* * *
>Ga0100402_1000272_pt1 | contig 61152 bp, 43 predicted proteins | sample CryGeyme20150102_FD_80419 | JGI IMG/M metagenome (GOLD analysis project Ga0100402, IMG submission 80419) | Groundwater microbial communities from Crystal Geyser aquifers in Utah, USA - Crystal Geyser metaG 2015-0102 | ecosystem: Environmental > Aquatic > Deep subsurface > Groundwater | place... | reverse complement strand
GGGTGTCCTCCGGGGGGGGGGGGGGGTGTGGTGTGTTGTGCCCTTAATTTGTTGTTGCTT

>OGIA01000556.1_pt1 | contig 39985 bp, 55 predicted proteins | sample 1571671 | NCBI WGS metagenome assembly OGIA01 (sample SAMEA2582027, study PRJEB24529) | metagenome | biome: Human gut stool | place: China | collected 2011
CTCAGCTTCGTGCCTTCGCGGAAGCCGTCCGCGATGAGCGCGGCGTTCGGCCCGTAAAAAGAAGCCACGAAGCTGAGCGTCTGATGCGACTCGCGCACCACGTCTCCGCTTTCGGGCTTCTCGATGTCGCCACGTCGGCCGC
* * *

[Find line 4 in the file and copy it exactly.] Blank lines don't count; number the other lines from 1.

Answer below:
CTCAGCTTCGTGCCTTCGCGGAAGCCGTCCGCGATGAGCGCGGCGTTCGGCCCGTAAAAAGAAGCCACGAAGCTGAGCGTCTGATGCGACTCGCGCACCACGTCTCCGCTTTCGGGCTTCTCGATGTCGCCACGTCGGCCGC